"I think the science is pretty clear," Foster says. "(Every organ system in the body) is adversely affected by excess body weight. There's not an exception.

"Once you have that knowledge, you have to say, okay, if I can decrease my risk by decreasing my weight, and I don't have the guarantee that it will stay off forever, would I still do it? I think the answer is a clear yes."

There's also a case to be made for good old-fashioned optimism.

Everybody has a "set point," Bonilla says, a level of weight the body wants to maintain. It takes the body about two years to adjust to a lower weight, and during that stretch, you're going to struggle to lose and maintain.

It's why so many people plateau in the sixth to eighth week of weight loss, he says. Your body is comfortable at that old weight and it wants it back.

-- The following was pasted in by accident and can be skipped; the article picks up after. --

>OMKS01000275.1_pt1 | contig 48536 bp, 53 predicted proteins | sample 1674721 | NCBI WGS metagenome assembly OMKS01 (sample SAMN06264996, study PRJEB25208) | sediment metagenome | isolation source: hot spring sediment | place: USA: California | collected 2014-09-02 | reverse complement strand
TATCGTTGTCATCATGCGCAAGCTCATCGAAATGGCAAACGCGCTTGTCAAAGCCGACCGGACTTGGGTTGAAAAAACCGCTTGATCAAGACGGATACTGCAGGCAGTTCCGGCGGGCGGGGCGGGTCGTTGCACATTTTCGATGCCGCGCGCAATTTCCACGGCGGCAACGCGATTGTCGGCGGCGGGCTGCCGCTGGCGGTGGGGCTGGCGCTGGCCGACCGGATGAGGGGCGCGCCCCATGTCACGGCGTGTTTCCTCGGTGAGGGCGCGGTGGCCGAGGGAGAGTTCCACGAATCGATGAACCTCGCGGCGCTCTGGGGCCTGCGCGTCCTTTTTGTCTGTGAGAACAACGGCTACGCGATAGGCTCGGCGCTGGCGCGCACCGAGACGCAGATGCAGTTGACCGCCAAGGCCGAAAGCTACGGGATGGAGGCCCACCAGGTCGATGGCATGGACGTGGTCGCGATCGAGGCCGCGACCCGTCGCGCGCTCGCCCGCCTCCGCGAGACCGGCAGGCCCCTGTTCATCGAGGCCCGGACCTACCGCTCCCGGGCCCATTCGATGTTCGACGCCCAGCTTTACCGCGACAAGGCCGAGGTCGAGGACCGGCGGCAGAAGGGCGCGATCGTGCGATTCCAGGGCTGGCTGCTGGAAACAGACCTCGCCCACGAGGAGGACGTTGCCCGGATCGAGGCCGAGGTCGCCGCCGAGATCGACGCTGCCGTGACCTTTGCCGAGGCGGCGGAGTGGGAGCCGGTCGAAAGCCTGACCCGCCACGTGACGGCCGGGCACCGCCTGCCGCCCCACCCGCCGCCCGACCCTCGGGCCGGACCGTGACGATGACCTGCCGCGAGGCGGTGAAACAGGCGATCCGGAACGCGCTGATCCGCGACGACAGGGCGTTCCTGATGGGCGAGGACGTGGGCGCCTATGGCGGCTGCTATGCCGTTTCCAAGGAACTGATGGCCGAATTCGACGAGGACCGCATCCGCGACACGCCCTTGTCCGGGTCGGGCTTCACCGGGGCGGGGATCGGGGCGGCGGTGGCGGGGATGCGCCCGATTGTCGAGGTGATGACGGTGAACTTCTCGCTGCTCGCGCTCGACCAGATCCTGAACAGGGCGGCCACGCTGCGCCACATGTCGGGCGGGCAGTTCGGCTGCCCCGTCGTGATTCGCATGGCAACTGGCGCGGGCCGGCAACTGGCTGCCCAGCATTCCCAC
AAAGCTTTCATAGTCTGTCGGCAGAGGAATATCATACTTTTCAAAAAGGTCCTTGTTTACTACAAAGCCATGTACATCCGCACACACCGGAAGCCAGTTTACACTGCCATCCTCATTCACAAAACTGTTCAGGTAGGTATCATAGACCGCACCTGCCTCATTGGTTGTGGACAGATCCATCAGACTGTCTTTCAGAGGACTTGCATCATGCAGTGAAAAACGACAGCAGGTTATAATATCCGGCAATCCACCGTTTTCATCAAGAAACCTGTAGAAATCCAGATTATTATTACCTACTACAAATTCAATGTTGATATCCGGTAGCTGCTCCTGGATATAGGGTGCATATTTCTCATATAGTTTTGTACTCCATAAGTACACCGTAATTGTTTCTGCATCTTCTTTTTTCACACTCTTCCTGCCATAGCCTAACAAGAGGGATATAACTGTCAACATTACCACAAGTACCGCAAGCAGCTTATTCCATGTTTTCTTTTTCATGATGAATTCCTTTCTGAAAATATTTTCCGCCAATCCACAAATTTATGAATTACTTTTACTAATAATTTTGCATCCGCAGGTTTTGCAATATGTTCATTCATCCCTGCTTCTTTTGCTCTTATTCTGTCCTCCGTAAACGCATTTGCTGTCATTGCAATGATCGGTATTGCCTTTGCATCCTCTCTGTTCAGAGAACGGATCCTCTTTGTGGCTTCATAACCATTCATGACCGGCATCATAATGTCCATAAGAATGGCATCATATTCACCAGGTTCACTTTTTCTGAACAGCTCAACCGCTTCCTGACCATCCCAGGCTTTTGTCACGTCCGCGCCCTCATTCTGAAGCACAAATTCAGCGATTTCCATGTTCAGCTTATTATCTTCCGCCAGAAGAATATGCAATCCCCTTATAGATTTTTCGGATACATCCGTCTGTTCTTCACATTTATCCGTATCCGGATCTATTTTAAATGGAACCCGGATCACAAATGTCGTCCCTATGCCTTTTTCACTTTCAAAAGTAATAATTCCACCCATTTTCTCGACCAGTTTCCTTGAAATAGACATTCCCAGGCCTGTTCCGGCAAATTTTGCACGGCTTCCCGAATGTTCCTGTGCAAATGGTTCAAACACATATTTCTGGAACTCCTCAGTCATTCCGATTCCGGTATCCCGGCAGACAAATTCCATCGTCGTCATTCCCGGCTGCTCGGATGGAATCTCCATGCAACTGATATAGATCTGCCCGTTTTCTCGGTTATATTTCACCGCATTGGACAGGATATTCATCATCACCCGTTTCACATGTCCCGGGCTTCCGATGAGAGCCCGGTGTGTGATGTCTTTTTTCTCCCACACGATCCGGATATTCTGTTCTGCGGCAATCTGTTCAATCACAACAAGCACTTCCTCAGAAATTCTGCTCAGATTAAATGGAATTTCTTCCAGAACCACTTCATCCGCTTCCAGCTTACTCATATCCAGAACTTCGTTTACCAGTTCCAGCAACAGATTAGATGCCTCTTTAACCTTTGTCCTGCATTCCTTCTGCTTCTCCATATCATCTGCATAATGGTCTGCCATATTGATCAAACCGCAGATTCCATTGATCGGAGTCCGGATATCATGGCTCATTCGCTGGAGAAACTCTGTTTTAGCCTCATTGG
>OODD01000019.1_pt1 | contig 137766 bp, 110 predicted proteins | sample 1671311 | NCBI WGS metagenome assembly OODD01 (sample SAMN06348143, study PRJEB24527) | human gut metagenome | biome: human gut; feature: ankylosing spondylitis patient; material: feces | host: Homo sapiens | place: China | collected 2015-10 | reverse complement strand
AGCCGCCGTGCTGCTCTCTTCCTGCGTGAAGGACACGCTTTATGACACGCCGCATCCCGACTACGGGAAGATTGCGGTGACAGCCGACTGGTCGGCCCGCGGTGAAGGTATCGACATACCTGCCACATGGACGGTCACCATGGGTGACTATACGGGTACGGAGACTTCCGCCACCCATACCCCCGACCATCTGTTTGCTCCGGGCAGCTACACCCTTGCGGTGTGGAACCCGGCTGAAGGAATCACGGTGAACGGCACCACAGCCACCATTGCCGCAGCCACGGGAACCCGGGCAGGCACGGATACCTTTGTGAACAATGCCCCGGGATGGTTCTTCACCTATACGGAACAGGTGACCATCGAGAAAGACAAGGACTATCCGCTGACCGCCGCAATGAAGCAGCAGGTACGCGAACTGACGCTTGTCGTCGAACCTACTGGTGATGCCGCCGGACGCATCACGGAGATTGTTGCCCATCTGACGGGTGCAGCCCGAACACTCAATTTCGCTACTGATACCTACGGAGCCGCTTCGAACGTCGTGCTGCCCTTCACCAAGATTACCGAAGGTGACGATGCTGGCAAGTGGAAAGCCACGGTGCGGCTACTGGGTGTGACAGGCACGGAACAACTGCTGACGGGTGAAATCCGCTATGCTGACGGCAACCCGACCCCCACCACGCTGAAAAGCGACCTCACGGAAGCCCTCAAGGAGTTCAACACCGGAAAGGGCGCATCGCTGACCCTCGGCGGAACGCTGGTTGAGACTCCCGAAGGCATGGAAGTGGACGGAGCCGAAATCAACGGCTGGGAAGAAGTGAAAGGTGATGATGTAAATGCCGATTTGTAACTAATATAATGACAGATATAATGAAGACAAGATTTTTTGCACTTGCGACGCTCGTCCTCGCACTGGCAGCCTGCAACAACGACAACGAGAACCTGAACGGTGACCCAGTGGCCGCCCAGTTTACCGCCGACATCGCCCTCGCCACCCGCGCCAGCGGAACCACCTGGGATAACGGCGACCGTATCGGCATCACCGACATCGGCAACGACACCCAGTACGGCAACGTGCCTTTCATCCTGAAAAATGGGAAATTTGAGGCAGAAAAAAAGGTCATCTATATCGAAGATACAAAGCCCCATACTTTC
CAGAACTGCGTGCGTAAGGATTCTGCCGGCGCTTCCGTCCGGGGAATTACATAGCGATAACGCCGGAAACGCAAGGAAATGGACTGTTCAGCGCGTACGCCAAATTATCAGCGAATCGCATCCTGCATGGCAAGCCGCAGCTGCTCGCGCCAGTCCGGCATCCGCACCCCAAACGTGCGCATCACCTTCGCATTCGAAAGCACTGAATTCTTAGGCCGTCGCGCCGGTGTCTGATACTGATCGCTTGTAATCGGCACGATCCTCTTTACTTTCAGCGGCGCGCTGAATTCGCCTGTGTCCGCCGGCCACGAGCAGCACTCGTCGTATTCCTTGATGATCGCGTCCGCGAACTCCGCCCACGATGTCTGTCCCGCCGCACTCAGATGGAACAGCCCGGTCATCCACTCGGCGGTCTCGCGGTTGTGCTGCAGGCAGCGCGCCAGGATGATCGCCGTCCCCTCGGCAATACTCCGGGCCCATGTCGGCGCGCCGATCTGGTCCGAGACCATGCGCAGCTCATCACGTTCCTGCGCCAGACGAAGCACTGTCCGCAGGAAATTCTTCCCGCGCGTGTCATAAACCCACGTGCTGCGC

But if you can make it past that two-year point, you'll struggle less. And if you can maintain your goal weight for five years, you can be pretty sure your body will reset to that new weight, Bonilla says.

That doesn't mean you can retire to your recliner with a big bag of chips and a liter of soda, however.

Your weight-loss doctor is going to want you to check in occasionally. Your Weight Watchers leader is going to urge you to stick with the program. Your trainer is going to insist you keep showing up for workouts.

But you might be able to relax just a little and maybe consider the cycle broken.

Contact Kim Franke-Folstad at [email protected]